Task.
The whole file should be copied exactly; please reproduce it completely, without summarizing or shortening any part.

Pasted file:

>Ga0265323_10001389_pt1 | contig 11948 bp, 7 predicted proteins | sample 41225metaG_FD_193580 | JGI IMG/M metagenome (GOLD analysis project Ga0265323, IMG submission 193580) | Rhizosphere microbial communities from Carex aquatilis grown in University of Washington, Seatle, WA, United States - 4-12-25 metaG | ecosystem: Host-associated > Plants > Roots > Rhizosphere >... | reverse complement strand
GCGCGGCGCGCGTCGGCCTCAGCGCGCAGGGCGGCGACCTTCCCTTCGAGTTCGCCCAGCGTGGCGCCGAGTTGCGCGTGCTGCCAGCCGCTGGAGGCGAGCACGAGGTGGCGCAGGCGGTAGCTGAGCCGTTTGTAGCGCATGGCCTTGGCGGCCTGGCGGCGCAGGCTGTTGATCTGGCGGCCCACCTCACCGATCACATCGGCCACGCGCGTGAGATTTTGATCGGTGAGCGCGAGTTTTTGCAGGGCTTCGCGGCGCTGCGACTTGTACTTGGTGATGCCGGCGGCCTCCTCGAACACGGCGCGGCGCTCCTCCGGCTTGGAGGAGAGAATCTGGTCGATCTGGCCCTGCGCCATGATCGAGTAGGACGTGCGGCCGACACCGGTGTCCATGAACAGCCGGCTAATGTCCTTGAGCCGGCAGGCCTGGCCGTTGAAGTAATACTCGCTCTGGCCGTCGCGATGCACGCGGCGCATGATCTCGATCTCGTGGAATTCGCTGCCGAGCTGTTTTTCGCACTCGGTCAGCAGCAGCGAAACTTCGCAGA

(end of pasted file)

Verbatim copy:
>Ga0265323_10001389_pt1 | contig 11948 bp, 7 predicted proteins | sample 41225metaG_FD_193580 | JGI IMG/M metagenome (GOLD analysis project Ga0265323, IMG submission 193580) | Rhizosphere microbial communities from Carex aquatilis grown in University of Washington, Seatle, WA, United States - 4-12-25 metaG | ecosystem: Host-associated > Plants > Roots > Rhizosphere >... | reverse complement strand
GCGCGGCGCGCGTCGGCCTCAGCGCGCAGGGCGGCGACCTTCCCTTCGAGTTCGCCCAGCGTGGCGCCGAGTTGCGCGTGCTGCCAGCCGCTGGAGGCGAGCACGAGGTGGCGCAGGCGGTAGCTGAGCCGTTTGTAGCGCATGGCCTTGGCGGCCTGGCGGCGCAGGCTGTTGATCTGGCGGCCCACCTCACCGATCACATCGGCCACGCGCGTGAGATTTTGATCGGTGAGCGCGAGTTTTTGCAGGGCTTCGCGGCGCTGCGACTTGTACTTGGTGATGCCGGCGGCCTCCTCGAACACGGCGCGGCGCTCCTCCGGCTTGGAGGAGAGAATCTGGTCGATCTGGCCCTGCGCCATGATCGAGTAGGACGTGCGGCCGACACCGGTGTCCATGAACAGCCGGCTAATGTCCTTGAGCCGGCAGGCCTGGCCGTTGAAGTAATACTCGCTCTGGCCGTCGCGATGCACGCGGCGCATGATCTCGATCTCGTGGAATTCGCTGCCGAGCTGTTTTTCGCACTCGGTCAGCAGCAGCGAAACTTCGCAGA